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article imageEmperor penguin endemic to the Antarctic shows up in New Zealand

By Kev Hedges     Jun 21, 2011 in Environment
A young emperor penguin has been spotted on the western coast of New Zealand's North Island at Peka Peka Beach. The penguin's native Antarctica lies thousands of miles away.
It is the first time since 1967 that the aquatic bird has been seen as far north as New Zealand. The penguin was first spotted on Monday evening by a woman walking her dog. The resident, Christine Wilton from the Kapiti coast said: “I saw this glistening white thing standing up and I thought I was seeing things. It was out of this world to see it, like someone just dropped it from the sky.”
Marine wildlife experts believe the penguin would have been searching for krill and squid and got lost and swam in the wrong direction, reports Yahoo news. The penguin appears to be around ten-months-old and stands 32-inches tall. Environmentalists believe the young penguin, who appears to be physically in good shape, will need to get back to the Antarctic if it is to survive. It has already been seen eating sand, reports timeslive.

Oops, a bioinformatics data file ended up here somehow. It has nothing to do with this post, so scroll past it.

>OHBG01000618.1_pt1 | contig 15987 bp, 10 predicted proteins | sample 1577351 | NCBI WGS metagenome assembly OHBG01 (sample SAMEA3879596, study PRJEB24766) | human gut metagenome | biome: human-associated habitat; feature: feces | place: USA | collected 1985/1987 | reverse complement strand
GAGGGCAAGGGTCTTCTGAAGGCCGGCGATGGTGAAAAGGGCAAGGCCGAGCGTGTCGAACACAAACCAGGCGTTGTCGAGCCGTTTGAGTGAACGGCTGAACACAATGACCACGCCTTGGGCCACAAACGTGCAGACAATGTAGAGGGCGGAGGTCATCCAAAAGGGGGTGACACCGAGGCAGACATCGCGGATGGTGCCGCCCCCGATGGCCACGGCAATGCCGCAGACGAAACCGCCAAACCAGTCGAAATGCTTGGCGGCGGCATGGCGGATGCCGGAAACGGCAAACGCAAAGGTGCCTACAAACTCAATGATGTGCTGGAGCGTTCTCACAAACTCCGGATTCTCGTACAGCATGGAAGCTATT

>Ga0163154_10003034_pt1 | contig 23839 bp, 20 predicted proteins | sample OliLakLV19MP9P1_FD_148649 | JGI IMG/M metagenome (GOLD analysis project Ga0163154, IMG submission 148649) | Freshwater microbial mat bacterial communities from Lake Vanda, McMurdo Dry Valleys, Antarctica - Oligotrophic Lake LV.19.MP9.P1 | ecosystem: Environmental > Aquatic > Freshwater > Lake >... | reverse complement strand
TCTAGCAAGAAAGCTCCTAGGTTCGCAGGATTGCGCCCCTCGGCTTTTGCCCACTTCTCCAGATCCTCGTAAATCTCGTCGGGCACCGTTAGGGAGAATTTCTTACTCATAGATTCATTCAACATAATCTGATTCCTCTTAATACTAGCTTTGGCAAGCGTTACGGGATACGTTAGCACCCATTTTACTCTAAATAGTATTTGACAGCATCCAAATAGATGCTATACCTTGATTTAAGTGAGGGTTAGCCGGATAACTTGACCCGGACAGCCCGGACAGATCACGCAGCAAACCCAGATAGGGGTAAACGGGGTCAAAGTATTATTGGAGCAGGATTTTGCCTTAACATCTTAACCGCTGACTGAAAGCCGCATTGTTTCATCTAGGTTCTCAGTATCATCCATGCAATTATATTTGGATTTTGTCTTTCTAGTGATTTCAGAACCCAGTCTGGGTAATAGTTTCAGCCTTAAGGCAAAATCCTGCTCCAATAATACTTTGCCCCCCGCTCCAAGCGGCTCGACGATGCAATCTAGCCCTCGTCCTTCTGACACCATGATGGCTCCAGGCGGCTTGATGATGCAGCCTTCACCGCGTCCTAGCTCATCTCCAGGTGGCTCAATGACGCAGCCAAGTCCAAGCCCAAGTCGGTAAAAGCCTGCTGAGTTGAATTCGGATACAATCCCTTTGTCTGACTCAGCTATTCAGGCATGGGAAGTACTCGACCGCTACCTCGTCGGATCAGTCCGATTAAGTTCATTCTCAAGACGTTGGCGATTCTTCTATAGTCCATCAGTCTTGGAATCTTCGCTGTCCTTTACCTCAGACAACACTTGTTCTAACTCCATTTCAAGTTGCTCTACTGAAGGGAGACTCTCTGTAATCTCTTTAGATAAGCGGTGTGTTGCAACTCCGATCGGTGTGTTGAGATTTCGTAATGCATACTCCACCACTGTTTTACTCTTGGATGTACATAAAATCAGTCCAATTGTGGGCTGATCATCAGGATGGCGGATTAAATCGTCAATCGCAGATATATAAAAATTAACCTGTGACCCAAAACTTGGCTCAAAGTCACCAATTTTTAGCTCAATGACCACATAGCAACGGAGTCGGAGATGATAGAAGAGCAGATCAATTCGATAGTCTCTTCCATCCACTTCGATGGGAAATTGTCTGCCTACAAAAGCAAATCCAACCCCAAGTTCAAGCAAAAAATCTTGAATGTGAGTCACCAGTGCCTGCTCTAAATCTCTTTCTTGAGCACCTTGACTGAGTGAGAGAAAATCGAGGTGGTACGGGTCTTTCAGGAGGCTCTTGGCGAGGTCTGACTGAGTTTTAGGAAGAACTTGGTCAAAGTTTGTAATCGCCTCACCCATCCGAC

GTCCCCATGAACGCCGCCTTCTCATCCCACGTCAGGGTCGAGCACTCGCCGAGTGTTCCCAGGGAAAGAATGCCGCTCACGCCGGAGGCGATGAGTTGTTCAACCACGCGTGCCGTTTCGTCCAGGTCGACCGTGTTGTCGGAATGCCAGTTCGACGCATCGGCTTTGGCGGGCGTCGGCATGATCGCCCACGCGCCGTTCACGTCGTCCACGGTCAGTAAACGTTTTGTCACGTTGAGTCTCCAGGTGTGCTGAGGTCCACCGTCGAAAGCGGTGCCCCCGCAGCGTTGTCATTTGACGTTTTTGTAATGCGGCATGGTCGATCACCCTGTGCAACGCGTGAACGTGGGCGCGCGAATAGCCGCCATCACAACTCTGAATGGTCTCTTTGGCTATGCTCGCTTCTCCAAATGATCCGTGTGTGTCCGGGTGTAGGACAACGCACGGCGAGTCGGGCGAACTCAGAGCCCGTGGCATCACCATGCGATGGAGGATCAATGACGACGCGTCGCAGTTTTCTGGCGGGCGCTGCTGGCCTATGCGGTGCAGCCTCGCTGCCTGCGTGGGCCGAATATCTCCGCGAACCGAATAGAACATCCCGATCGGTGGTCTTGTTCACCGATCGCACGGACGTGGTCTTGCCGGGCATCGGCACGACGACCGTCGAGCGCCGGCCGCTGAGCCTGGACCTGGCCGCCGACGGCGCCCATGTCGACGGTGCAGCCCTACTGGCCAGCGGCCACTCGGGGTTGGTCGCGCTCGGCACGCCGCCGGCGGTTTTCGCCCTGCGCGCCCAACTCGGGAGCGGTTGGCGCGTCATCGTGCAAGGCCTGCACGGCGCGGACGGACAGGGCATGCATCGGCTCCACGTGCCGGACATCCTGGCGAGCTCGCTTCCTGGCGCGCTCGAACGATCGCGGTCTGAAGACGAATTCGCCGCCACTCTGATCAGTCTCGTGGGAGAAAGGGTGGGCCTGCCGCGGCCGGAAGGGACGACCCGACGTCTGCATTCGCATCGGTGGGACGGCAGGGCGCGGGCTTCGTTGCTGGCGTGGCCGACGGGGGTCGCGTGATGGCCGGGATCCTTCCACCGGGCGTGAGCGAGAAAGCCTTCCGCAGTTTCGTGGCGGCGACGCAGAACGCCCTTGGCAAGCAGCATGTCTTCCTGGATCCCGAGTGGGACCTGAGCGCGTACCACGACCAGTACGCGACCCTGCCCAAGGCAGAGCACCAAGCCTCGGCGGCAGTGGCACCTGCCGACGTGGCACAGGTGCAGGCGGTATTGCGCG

Emperor penguins generally scoff snow as this is their only source of fresh water. New Zealand is in the very beginnings of its winter season but it is hoped the penguin will swim back out to sea soon and begin its arduous journey home. Generally the emperor penguin is a very hardy bird, as seen in the 2005 film documentary, March of the Penguins.
In the meantime the New Zealand Department of Conservation have asked people to stand at least ten meters away from the penguin and not to allow their dogs near the bird.
More about Emperor penguin, New Zealand, Antarctica
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